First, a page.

10. Hah! You were in my country at Dorohoi. I must tell you that I have never been to Dorohoi... unfortunately. Good for you!

  11. You're absolutely right. Events such as this give one a better perspective to life.


    I'm from Dorohoi county, not from Dorohoi city.
    As far as I know, the young, handsome romanian ambassador in Israel is a Dorohoi native.

  12. Sad and interesting! It would be nice to see a whole world without martyrs...

  13. It's good to know that those bad times are not forgotten, both in your bringing that time to our attention via your blog, and to the memorial service itself.

  14. This sounds like an interesting and haunting place. I am still clearing my head from all the 9-11
    that was on TV here. I have lost so many friends this year. Now my Cousin said she has Cancer for the 2nd time. She is 6 years younger than me. There is still HOPE& LOVE.


  15. Phivos Nicolaides,

    Indeed, it would. A world without persecutions, wars and bloodshed would be nice, but it's unfortunately an utopia.


    Remembrance of events and people of the past is very important for both the present and the future generations.

    La Petite Gallerie,

    Oh Yvonne, I'm truly sorry to hear about your gone friends, and about your cousin. We must not loose Hope for the better.

  16. I feel like I'm seeing the world when I visit your blog.

  17. Life 101,

    Thank you. I'm flatterd by your kind words.

  18. I like the way you not only describe a specific place but also move the circumference around that specific place to cover the background. You take care of the foregound as well as the background. I can imagine all your posts as a book. Please do attempt that someday, dear DUTA. It would be a wonderful compilation.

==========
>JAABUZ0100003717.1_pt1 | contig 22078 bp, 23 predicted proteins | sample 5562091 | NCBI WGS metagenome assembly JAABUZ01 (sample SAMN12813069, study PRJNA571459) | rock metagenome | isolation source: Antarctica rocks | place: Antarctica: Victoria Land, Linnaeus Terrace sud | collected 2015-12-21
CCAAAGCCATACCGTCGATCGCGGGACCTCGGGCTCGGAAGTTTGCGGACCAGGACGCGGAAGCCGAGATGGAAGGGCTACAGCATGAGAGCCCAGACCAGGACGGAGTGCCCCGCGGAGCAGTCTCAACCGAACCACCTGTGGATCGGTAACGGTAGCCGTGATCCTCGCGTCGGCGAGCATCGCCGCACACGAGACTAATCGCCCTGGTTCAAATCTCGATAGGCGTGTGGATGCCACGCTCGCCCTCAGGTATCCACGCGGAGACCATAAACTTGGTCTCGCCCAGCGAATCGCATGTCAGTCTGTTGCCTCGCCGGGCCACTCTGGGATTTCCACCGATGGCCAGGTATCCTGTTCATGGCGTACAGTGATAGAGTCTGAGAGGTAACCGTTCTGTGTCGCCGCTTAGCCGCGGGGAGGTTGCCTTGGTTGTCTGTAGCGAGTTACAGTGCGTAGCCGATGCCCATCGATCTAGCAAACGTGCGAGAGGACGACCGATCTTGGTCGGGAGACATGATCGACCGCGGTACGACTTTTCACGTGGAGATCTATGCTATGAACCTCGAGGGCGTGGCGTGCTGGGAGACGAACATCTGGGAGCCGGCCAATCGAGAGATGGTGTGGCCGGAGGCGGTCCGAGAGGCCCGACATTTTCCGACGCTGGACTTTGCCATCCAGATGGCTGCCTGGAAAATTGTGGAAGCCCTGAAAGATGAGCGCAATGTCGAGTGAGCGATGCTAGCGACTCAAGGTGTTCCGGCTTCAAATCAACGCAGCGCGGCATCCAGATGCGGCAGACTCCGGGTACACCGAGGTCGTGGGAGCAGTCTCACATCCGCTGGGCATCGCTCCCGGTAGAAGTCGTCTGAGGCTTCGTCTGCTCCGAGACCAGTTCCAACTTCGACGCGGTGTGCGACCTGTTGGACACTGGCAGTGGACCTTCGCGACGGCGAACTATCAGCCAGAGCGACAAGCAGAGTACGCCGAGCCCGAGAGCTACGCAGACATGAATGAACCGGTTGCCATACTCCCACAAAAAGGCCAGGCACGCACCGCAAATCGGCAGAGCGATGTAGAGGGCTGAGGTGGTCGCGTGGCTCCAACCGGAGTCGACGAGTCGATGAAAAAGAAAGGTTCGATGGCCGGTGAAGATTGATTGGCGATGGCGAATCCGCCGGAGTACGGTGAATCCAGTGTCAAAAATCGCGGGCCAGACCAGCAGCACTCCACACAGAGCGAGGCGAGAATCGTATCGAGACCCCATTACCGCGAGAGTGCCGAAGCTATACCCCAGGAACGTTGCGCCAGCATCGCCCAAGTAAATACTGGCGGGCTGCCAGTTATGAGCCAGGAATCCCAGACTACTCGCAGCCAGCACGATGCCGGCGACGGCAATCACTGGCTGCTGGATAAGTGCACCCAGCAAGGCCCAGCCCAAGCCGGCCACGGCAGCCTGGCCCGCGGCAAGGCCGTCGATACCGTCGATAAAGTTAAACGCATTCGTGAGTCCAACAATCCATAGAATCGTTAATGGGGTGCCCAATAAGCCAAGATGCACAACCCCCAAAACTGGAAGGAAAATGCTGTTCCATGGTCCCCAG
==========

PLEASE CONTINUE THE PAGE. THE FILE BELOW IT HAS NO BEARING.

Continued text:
Joy always,

  19. Susan Deborah,

    'circumference', 'foreground','background' - I like these terms and what you say about them in relation to my post.
    The last part of your comment makes me feel in Heaven. Thanks.

  20. Your post was very informative and I can feel the hope and love in your words. We all must never forget hope and love and keep them in our lives. The monument was simply stunning. Very beautiful.

  21. Oh my sweet Duta, I have sooo missed your very interesting and rich stories. This sounds like a wonderful event. I can vividly picture the white chairs, white caps adorned by the red flowers framed by the green trees.

    God bless ya and have a most beautiful day my friend. :o)

  22. I can't tell you how much I love reading your blog. The photo's, and artistic description of the events you are at always make me feel as though I'm there.

  23. Cheryl,

    Welcome back to blogging!
    Thanks for your kind words about love and hope, and about the beauty of the monument.


    Good to hear from you again! I've missed you and your stories too. Glad you're back to Bloggiland.

    Lisa Petrarca,

    Your comment made my day. Thanks a lot for your good opinion on my blog.

  24. On further investigation, the sculpture is larger and more grand than first meets the eye. A fitting tribute.

  25. I agree with you that the statue is " a fitting tribute". It is its modest shape and material that makes it very impressive and beautiful.

  26. The statue is beautiful. It's good that what happened in the past is not forgotten! A nice gesture to give a white cap and a rose. Thanks for sharing, Duta!

  27. Thank you for the visit and your nice comment. Hope to see you more often among my readers and commenters.